Ask the Test Kitchen: Baking soda vs. baking powder

Q: What are the differences between baking soda and baking powder (double acting)? Why would one or the other be used in some recipes, and why are both used in some recipes?

— Frank Reid, Ferndale, Mich.

A: The quick answer is both are used as leaveners. But the difference is how they are activated. A small amount of baking soda (sodium bicarbonate) used as a leavener goes a long way because it’s stronger than baking powder. Baking soda needs an acidic ingredient (buttermilk, yogurt or sour cream) to make it work so things will rise. The acidic ingredient also neutralizes the baking soda so you don’t get a metallic aftertaste in the baked good. But more baking soda doesn’t mean more rise. If you use too much, it will also leave an aftertaste (see formula below).

The difference between the two is that baking powder already contains the acidic component, usually cream of tartar, along with the baking soda and cornstarch to prevent clumping. Baking powder is typically used in recipes that don’t have an acidic ingredient.

When baking soda comes in contact with acidic ingredients, it forms carbon dioxide gas. Baking soda, unlike baking powder, doesn’t require heat to make it react. That is why many recipes call for mixing dry ingredients (flour, baking power and salt) together before adding the liquids. But because those gases form immediately, the product must be baked right away or the gases will dissipate and lose the leavening power. Keep in mind honey, molasses, brown sugar, fruit juices and cocoa (not Dutch-processed, which has alkaline) have an acidic component.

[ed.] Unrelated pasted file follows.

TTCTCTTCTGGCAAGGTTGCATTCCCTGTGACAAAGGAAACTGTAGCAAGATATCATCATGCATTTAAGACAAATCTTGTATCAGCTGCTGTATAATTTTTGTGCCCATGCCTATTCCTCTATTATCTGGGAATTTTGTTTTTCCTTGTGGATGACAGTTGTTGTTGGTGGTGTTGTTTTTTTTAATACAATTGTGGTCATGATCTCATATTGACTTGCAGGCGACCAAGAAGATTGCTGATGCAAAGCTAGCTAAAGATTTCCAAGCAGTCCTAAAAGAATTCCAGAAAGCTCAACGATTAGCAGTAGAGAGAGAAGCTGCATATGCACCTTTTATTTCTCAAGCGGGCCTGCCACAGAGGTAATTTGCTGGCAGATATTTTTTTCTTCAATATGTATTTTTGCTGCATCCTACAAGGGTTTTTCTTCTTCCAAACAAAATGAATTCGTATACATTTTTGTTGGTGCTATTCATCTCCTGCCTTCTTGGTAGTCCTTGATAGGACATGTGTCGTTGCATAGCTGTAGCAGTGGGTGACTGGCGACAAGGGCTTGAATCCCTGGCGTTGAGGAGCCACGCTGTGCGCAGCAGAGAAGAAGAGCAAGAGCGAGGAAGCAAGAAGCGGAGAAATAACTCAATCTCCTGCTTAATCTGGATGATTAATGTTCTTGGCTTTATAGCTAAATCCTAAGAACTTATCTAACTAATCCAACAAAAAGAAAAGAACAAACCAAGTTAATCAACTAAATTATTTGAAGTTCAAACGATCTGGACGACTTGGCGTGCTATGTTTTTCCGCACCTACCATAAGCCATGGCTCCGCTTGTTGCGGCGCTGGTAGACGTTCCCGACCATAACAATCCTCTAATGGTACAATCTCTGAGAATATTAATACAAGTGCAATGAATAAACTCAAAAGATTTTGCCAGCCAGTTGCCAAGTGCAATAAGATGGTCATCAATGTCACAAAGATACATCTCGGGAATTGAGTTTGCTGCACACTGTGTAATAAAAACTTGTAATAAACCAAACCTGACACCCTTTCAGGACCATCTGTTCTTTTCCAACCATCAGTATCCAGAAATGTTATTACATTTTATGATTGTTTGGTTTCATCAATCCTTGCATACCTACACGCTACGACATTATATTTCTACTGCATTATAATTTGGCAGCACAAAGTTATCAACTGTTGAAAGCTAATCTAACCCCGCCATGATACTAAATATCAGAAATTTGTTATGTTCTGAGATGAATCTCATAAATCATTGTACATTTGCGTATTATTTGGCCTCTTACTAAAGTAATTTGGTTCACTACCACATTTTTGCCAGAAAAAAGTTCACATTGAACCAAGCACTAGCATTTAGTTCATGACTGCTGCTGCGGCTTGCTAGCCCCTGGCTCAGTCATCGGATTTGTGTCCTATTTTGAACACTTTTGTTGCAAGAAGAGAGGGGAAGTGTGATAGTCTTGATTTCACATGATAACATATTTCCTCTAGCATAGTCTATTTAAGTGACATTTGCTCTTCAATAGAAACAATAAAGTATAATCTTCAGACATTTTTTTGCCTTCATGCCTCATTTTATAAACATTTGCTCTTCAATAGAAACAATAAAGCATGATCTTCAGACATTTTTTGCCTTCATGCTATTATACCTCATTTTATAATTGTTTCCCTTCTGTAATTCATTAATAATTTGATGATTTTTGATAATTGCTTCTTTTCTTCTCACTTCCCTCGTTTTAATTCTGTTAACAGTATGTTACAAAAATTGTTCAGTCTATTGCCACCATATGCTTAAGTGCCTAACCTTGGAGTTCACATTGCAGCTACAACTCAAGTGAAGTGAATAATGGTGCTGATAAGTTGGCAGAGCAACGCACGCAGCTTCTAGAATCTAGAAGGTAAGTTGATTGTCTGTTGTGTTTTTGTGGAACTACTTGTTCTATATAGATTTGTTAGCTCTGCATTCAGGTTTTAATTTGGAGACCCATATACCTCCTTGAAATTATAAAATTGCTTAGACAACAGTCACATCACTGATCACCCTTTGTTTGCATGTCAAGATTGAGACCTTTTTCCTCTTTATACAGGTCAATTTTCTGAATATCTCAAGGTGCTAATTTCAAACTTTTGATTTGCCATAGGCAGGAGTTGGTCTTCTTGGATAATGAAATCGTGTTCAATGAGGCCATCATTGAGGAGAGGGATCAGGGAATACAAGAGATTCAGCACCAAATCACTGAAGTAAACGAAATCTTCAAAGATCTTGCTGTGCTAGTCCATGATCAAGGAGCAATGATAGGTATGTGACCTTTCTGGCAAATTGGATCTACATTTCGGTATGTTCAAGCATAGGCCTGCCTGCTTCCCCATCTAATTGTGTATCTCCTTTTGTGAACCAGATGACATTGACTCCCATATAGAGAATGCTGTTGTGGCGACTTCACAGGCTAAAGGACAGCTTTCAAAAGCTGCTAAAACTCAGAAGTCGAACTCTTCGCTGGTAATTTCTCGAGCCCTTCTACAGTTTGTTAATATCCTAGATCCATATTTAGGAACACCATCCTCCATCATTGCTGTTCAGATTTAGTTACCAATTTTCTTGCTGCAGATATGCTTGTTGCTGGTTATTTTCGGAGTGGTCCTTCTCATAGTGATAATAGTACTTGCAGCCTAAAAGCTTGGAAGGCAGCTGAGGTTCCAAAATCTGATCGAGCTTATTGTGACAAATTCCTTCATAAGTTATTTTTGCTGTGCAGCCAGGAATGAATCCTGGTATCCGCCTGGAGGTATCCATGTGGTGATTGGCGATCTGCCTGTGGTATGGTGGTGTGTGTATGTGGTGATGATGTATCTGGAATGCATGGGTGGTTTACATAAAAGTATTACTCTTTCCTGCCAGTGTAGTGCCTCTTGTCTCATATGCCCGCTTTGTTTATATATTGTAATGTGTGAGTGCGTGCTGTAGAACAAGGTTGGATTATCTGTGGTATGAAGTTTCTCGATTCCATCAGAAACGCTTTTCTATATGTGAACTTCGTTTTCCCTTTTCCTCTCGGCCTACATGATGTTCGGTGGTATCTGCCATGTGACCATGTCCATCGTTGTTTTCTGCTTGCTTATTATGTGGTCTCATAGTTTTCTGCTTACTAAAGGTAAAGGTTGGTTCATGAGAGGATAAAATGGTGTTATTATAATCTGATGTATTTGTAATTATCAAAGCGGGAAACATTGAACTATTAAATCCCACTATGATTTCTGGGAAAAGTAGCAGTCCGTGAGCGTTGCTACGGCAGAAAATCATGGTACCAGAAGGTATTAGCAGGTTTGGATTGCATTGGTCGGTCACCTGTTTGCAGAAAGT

Baking soda not only makes cakes and quick breads rise, it helps tenderize baked goods and has a browning effect. Because baking soda has that browning effect, you will see it used in some cookie and cake batters. Also, using a small amount of baking soda in cookies means they’ll have a crisp texture. The two are also used together when the batter may have enough to neutralize the acid component of the recipe, but not enough to give it some lift.

Today, most of the baking powders at grocery stores are labled “Double Acting.” That means some of the gas is released when cold, but that it needs heat to complete the reaction process. Because it reacts when cold, that means you can mix your cake batter and let it sit for a bit and the remaining gases will form when baked.

Keep in mind that white powders have a shelf-life. Both usually have expiration dates on the package. If either one is expired, your baked good can fail.

The two white powders are also completely interchangeable. Here’s the basic formula:

— Use baking soda in place of baking powder as long as there is an acidic ingredient in the recipe. Use 1 teaspoon baking powder (no more than 1 1/4 teaspoons) per cup of flour or 1/4 teaspoon baking soda per cup of flour.

— If the recipe calls for 1 teaspoon baking powder, use 1/4 teaspoon baking soda provided there is an acidic ingredient. If a recipe has baking powder with an acidic ingredient, you need to add some baking soda to neutralize the acid.



Makes: 4 dozen / Preparation time: 10 minutes / Total time: 30 minutes

3/4 cup (11/2 sticks) unsalted butter, softened

2/3 cup dark brown sugar

2/3 cup sugar

2 tablespoons light corn syrup

1 tablespoon cider or white vinegar

2 large eggs

1 tablespoon vanilla extract

1/2 teaspoon salt

1/2 teaspoon baking powder

1/4 teaspoon baking soda

2 1/4 cups unbleached all-purpose flour

3 cups semisweet chocolate chips

Preheat the oven to 375 degrees. Lightly grease (or line with parchment) several baking sheets.

In a mixing bowl, cream together the butter, sugars, corn syrup and vinegar for 3 minutes. Beat in the eggs one at a time, beating well after each addition. Beat in the vanilla, salt, baking power and baking soda. Stir in the flour. Fold in the chocolate chips.

Drop the dough by the tablespoonful onto baking sheets. Bake for 10 minutes or until just set. Remove them from the oven and cool 1 minute on the baking sheet. Transfer cookies to a wire rack to cool completely.

Adapted from “The King Arthur Flour Cookie Companion: The Essential Cookie Cookbook” by King Arthur Flour (The Countryman Press, $29.95). Tested by Susan Selasky for the Free Press Test Kitchen. Analysis per 1 cookie.

124 calories (44 percent from fat), 6 g fat (4 g saturated fat), 17 g carbohydrates, 1 g protein, 40 mg sodium, 17 mg cholesterol, 1 g fiber.